SAN DIEGO — As the Winter Meetings wound down, it turned out the Red Sox were just getting started.
On Wednesday morning, the Red Sox were in the final stages of a deal for reliever Kenley Jansen. By late morning, they had made progress in talks with Xander Bogaerts and by the afternoon they had an agreement with Japanese free-agent outfielder Masataka Yoshida. Put it all together, and the Red Sox team of 2023 and beyond is starting to truly take shape.
The 29-year-old left-handed hitting Yoshida was widely considered the best outfield option on the market behind Aaron Judge and Brandon Nimmo, though Nimmo has a qualifying offer attached and Judge’s behemoth contract limited his suitors before he re-signed with the Yankees on Wednesday.
Less than a day after Yoshida’s Nippon Professional Baseball team, the Orix Buffaloes, posted him to Major League Baseball, opening the door for teams to negotiate with him, the Red Sox had a five-year, $90 million deal in place for the dynamic outfielder, a source told The Athletic. The Red Sox also paid $15.4 million to the Buffaloes for the posting fee.
As the Red Sox seek to add power and patience to their lineup, Yoshida offers a premium at both. In 119 games, Yoshida hit .335 with a 1.008 OPS, 21 homers and 28 doubles. He managed a remarkable feel for the strike zone, drawing nearly twice as many walks (80) as he did strikeouts (41) in over 508 plate appearances last year. Over seven NPB seasons, Yoshida hit .327 with a .960 OPS and put up an on-base percentage of .400 or better in six straight seasons. And while there figures to be a learning curve to major league pitching — The Athletic’s Keith Law has concerns about his power translating to MLB — particularly against hard-throwing left-handers, as well as a general adjustment to increased velocity in MLB compared to NPB, the Red Sox clearly feel Yoshida can handle the challenge. The five-year, $90 million deal was the largest for a Japanese position player, topping the Cubs’ five-year, $85 million deal for Seiya Suzuki last year.
The Red Sox scouted Yoshida heavily with a source familiar with their scouting operation indicating earlier in the week that it would be “very surprising” if the Red Sox weren’t “serious contenders” for the outfielder.
In a feature on Yoshida from The Athletic’s Will Sammon, former big leaguer Adam Jones, who played two seasons with Yoshida in 2020 and 2021, labeled him a “Japanese Juan Soto” for his all-field approach and aversion to striking out.
“Like Juan Soto, he hits everything — and walks; he doesn’t swing out of the zone,” Jones said.
Depending on how the rest of the lineup shapes up, it wouldn’t be surprising for the Red Sox to hit Yoshida in the bottom of the order, at least initially, as he adjusts to major league pitching. While the Red Sox appear confident in his skill set, the transition to facing MLB pitching isn’t always smooth for Japanese position players, with Shohei Ohtani representing a best-case scenario and fellow Japanese free-agent hitters Shogo Akiyama and Yoshi Tsutsugo finding much less success than in Japan.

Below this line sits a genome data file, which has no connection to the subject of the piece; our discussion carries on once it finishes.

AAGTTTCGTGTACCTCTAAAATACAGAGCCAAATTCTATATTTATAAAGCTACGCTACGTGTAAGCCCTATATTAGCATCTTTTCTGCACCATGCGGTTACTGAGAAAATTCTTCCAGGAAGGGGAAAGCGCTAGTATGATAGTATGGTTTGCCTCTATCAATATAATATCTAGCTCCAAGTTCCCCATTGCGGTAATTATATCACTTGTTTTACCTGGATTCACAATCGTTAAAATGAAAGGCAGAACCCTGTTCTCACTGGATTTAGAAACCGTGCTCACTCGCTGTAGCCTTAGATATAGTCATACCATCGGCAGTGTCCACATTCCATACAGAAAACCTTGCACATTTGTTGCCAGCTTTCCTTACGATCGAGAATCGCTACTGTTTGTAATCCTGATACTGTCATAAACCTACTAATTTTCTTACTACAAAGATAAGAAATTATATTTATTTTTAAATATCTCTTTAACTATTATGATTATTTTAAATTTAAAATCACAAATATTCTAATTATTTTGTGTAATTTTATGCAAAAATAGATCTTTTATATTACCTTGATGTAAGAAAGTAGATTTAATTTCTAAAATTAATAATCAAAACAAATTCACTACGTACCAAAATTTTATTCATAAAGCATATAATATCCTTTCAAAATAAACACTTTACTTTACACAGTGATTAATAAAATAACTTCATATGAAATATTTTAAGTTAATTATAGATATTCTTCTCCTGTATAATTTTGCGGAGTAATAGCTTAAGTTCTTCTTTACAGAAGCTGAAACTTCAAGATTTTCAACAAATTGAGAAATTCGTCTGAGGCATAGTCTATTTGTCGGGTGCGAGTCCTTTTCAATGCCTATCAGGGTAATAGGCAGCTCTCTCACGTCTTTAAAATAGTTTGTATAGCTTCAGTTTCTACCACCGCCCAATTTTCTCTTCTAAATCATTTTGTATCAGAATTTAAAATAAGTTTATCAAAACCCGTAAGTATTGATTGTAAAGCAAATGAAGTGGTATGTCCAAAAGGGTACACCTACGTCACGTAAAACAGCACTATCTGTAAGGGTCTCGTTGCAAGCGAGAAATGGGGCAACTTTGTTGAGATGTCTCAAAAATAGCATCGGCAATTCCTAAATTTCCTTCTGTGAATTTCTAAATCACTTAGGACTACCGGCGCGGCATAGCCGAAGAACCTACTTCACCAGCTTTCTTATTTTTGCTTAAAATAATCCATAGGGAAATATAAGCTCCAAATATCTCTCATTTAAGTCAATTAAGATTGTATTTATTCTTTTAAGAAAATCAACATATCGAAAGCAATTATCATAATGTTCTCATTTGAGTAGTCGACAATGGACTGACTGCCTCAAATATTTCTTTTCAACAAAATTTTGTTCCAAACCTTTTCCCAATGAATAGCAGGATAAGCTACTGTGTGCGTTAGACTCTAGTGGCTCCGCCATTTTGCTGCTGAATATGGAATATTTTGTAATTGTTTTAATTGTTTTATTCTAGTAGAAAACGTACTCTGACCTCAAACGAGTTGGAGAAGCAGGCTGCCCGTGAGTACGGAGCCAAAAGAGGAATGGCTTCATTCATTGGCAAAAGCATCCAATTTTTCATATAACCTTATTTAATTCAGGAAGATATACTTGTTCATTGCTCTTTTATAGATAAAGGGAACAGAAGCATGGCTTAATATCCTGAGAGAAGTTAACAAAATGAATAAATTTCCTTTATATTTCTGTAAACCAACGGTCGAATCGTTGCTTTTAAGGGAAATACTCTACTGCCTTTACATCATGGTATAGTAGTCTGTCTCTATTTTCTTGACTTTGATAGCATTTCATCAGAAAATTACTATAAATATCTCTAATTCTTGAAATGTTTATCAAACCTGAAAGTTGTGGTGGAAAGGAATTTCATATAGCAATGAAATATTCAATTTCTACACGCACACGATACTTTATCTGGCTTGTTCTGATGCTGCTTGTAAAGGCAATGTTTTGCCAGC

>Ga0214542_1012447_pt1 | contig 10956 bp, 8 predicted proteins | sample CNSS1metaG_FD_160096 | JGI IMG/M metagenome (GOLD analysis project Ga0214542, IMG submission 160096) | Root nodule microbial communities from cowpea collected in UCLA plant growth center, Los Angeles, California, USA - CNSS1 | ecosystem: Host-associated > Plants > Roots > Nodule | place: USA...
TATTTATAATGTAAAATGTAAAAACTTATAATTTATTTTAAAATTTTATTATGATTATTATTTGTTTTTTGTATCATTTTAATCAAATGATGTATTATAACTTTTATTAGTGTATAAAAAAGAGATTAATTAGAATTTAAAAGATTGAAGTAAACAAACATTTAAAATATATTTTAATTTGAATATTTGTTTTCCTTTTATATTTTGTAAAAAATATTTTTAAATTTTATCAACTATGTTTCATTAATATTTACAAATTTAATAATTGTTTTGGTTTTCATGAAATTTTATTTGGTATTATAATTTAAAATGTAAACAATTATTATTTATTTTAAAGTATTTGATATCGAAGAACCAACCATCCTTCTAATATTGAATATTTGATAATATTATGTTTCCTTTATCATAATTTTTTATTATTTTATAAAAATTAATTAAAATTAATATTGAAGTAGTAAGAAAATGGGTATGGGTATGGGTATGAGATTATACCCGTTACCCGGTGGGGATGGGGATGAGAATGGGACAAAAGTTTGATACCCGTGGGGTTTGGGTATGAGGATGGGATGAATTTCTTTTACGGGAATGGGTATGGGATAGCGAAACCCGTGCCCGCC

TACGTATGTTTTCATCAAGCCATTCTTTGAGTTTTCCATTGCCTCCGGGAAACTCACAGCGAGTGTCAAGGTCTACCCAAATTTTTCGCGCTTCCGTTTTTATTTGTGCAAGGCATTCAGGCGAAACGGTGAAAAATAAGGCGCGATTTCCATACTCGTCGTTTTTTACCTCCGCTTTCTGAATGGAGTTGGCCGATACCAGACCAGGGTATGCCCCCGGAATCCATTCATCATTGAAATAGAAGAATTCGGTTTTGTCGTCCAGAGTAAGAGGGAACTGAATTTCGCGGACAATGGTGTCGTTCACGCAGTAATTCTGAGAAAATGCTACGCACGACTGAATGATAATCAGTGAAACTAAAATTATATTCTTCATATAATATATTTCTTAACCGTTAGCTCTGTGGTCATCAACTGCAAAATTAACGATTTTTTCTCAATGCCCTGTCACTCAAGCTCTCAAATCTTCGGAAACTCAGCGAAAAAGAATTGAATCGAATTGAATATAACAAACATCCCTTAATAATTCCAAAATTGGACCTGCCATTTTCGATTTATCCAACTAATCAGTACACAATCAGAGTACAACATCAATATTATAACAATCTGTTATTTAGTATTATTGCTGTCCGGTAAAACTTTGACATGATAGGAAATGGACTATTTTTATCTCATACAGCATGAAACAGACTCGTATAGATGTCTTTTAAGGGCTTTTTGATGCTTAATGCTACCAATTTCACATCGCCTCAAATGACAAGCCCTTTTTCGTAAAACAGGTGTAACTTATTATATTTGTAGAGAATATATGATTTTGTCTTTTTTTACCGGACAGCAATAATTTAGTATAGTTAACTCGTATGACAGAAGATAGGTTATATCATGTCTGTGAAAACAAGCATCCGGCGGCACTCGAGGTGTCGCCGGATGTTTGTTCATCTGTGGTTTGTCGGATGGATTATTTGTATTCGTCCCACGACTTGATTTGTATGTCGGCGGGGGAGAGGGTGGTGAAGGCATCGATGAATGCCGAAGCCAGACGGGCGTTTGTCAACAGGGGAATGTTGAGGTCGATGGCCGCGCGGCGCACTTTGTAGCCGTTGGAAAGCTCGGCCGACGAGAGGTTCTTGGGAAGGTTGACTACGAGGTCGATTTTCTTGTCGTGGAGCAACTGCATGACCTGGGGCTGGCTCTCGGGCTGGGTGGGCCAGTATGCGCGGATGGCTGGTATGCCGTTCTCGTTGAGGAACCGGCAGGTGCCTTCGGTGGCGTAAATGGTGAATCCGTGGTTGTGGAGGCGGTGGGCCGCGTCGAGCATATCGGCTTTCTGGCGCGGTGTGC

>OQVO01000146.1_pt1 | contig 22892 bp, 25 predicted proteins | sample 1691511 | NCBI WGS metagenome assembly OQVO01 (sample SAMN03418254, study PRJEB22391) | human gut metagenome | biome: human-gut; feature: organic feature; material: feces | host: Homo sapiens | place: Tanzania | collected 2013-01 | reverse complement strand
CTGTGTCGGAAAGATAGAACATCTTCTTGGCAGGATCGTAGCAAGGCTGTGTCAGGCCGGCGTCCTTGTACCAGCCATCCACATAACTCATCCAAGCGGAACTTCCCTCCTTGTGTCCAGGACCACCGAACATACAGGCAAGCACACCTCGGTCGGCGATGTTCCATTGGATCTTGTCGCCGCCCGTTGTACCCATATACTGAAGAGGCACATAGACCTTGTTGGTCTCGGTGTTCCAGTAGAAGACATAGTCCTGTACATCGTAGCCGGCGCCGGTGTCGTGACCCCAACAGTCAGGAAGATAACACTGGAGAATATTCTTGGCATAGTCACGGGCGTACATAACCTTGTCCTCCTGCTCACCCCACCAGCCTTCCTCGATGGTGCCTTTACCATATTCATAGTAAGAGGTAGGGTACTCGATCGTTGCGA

Yoshida, who’s known more for his offense than his defense, probably fits best in left field, aided by the wall rather than in a challenging right field at Fenway Park with its quirky dimensions. With that in mind, Alex Verdugo should take over right field on a more full-time basis, an idea he was open to at the end of the season.
News of the Yoshida deal broke just minutes after the media met with chief baseball officer Chaim Bloom for the final time at the Winter Meetings. Bloom held a poker face when asked about Yoshida and his posting earlier in the day.
“He’s someone that we like,” Bloom said. “We spent a lot of time on him. Really, really good hitter, quality at-bat and great talent.
“When you look at a player like him, the quality of the at-bat stands out.”
What stands out about the Red Sox pursuit of Yoshida is the five-year deal for the outfielder. The contract marks the second-largest that Bloom has signed in his three years in Boston, behind the six-year, $140 million deal for Trevor Story last spring. The commitment positions Yoshida squarely in the middle of the Red Sox push back into contention. With the additions of three relievers — Jansen, Chris Martin, and Joely Rodriguez — to the bullpen and the potential return of Bogaerts, the roster is starting to feel solid in a way it has not to this point in the offseason.
One hiccup for Yoshida with the Red Sox? He idolizes Bryce Harper and wore No. 34 in honor of Harper’s old number with the Nationals. That number carries its own lore in Boston and with it taken out of circulation in 2017 following David Ortiz’s retirement, won’t be an option for Yoshida with the Red Sox.
(Top photo: Kiyoshi Ota / Getty Images)